We’ve all seen the data: candidates want to know they’re considering a company that makes DEI a true pillar in its company culture, and that culture begins with hiring. We partnered with Mawulom Nenonene, head of talent at LTSE, to chat about what it takes to develop a winning strategy to hire top talent. You can watch the full webinar here, but for the TLDR, here are the seven key takeaways to learn how to practice diversity in hiring.
Building a Foundation for Equity
LTSE entrenches DEI into its talent acquisition process. They teach hiring managers to leverage pipeline data to drive strategic top-of-funnel sourcing planning. This allows consistency and reduces biased hiring.
Templates, Templates, Templates
At LTSE, role templates are a central source of truth in helping hiring managers find the best talent for each role. Specifically, they don’t simply write out the job description and mirror the template to the JD— the team does additional discovery to learn the goals of a specific role and what expertise the talent in question needs to have. Nenonene shares that these goals being understood and outlined are as equally important as any formal education requirement.
Actionable Tip: Increase your number of templates and train your team on how to use them. GoodTime platform data shows that increasing template usage can increase the monthly volume of unique candidates by nearly 150%.
Promote Why It Matters
Representation matters because it’s the right thing to do, but also, the data just doesn’t lie. Team members are more likely to execute and promote a diverse hiring strategy when they align on most the mission and the goals surrounding all hiring team objectives, and this includes knowing how having a diverse work culture directly impacts the success of the company.
Nenonene points to the Gartner research that shows 75% of organizations with decision-making teams reflecting a diverse and inclusive culture will exceed their financial targets through 2022.
Gender-diverse and inclusive teams outperformed gender-homogeneous and less inclusive teams by 50% on average.
In a Deloitte survey, Nenonene points out that 83% of millennials reported higher levels of engagement when they believe their company fosters an inclusive culture.
Actionable Tip: Create a blueprint so every hiring manager can get it right with their talent acquisition strategies. There are many types of diversity, so evaluating the current team’s viewpoints, experiences, and backgrounds paves the way for hiring an all-inclusive team ready to fill in the gaps.
The Anatomy of a Skills-based Job Description
There’s no one-size-fits-all skill for every job description. Hiring managers who prioritize skills-based hiring need to have clear, actionable steps for guidance.
Actionable Tip: Review every job description for inclusion. Tools for inclusive job description development include Hemingway, Textio, and Mathison.io, which analyses job descriptions for bias and exclusionary terms.
The Rooney Rule
The Rooney Rule has been around for some time and requires that a hiring manager interview one individual from the underrepresented candidates for a role. At LTSE, this rule is modified to also require that the hiring team interview at least two women and two underrepresented candidates before extending an offer.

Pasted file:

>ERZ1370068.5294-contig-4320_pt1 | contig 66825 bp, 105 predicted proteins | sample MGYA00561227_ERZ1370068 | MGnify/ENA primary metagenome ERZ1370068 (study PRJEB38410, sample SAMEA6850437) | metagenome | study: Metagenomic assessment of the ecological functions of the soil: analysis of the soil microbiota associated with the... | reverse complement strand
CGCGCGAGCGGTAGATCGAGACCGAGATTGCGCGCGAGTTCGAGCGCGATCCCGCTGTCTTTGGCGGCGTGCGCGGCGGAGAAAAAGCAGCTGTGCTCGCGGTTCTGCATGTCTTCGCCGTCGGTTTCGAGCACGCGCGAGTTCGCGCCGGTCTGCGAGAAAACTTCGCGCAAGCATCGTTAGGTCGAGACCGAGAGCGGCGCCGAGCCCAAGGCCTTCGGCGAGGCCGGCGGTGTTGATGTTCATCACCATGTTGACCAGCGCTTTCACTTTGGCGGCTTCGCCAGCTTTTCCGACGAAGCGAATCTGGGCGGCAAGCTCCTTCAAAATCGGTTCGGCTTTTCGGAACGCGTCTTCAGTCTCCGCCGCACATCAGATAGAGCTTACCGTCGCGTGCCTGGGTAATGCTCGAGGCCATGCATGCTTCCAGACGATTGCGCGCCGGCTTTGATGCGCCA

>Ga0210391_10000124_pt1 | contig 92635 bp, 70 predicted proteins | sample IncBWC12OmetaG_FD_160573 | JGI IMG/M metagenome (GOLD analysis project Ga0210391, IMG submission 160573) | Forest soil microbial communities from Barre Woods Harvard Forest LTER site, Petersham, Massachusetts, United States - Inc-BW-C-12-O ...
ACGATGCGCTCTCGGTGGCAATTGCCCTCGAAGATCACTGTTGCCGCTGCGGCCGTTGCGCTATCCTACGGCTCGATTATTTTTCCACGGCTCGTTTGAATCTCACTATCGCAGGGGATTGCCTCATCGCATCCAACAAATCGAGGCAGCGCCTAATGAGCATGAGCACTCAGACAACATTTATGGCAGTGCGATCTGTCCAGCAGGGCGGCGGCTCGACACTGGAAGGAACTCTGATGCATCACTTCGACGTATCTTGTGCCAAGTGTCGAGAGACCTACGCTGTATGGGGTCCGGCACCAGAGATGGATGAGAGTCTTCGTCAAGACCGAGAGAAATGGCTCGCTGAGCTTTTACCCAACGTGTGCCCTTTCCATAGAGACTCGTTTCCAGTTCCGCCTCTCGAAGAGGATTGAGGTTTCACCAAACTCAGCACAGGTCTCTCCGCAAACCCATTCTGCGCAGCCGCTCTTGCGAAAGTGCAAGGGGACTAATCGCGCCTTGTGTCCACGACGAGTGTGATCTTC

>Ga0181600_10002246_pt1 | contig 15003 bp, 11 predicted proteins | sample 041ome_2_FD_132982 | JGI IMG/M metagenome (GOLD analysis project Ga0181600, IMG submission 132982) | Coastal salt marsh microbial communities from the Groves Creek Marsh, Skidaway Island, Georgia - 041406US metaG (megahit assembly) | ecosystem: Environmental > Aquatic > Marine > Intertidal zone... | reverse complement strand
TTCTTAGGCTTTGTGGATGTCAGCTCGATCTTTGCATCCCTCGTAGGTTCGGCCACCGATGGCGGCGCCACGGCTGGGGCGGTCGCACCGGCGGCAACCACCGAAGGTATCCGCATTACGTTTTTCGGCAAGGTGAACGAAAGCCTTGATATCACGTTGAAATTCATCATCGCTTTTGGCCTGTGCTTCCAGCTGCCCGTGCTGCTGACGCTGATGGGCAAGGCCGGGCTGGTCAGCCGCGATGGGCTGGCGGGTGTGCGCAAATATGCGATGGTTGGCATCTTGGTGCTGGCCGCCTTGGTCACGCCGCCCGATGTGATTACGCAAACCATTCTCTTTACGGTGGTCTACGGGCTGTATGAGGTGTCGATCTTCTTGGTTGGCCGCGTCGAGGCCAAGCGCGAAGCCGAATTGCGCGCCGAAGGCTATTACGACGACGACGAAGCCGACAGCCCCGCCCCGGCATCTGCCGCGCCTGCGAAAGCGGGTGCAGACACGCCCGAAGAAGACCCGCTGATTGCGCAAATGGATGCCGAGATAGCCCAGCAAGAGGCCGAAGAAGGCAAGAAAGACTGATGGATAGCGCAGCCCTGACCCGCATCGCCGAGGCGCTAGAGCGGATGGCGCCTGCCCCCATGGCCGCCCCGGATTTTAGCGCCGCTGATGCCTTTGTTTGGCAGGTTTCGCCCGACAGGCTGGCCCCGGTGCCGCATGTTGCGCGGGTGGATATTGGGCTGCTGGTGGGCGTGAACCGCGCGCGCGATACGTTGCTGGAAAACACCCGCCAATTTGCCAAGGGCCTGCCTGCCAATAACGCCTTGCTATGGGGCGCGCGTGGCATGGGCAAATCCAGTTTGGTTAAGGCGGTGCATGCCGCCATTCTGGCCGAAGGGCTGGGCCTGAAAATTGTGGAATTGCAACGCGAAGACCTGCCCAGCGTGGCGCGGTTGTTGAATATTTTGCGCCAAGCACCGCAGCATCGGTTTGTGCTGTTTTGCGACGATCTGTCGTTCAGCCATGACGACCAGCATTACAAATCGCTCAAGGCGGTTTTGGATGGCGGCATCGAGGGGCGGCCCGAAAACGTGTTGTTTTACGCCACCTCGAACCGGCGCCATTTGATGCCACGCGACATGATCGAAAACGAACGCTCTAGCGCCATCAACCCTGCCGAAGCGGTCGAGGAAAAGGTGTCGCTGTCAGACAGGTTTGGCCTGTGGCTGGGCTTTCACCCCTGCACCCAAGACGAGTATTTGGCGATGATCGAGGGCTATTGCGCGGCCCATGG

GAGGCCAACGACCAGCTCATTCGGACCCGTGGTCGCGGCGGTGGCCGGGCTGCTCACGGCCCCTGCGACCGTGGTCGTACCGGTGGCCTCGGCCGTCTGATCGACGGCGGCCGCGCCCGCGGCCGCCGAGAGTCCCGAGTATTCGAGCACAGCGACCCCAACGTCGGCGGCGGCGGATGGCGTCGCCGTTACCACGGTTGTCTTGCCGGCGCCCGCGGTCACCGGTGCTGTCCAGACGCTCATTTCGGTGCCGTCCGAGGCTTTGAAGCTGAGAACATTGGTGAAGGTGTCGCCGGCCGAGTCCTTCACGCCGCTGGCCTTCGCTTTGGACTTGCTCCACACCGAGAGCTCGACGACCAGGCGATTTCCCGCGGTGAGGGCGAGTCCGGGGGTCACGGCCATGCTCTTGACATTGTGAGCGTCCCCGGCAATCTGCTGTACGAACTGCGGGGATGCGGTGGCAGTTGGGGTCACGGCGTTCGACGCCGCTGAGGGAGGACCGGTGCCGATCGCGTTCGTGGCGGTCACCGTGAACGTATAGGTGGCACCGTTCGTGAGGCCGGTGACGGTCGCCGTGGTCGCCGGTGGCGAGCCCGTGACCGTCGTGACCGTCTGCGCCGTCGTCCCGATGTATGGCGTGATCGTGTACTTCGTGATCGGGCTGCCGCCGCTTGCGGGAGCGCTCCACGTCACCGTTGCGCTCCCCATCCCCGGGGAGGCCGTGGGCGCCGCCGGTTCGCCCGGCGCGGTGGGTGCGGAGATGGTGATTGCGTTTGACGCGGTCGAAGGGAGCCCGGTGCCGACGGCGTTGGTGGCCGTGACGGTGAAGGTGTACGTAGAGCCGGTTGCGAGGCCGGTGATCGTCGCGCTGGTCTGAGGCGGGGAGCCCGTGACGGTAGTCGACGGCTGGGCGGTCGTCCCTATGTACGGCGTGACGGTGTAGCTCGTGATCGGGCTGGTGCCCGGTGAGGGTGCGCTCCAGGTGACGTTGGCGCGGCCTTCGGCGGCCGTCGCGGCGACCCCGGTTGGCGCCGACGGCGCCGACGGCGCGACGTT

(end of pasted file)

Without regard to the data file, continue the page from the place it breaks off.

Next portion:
The empirical data that Nanonene observed across several was that unless that URG candidate had a truly life-changing experience suring their interview, the Rooney Rule was largely ineffective in cultivating diversity in hiring. Enter the development of the Mo-rule.
The Mo-rule in practice requires an equal distribution of underrepresented and represented candidates at the in-person interview stage. The hiring teams at LTSE approach this by identifying what crop of underrepresented candidates are missing from their team and dedicating their resources to finding talent that matches those profiles.
They also ensure there’s a one-to-one ratio of underrepresented and represented candidates.
Actionable tip: Review the representation data after each hire with your team to continually reiterate the hiring strategy.
Building the Hiring Team
LTSE focuses on assembling interviewers with the perspectives, training, and insights required to qualify each candidate for the skillsets needed.
Nenonene’s team then develops an interview panel comprised of employees who are well versed in the importance of the candidate experience. This focus is developed through monthly training sessions for all interviewers to empower them to conduct structured interviews.
Actionable tip: Create a lights-on monthly training program to both grow your interviewer pool and to also keep your existing interviewers well trained.
Delivering on the Candidate Experience
LTSE’s approach is focused on the candidate relationship, and getting to know the candidate at the first interview call. The interviewers share unique information about their teams and walk the candidates through the position’s requirements.
Actionable tip: Be as transparent as you can with your candidates, with both the good as well as the challenging. A realistic expectation is far more appreciated that a hype session that will invariably leave a new employee feeling duped. A lack of information about essential aspects of a role or the company may hinder delivering the best candidate experience. LTSE provides each candidate with unique documentation outlining everything they need to know about the role being considered so that each candidate has a clear picture of role expectations, the team dynamic, and the company culture.
Be sure to check out our ebook on the importance of solid candidate relationships in your hiring strategy.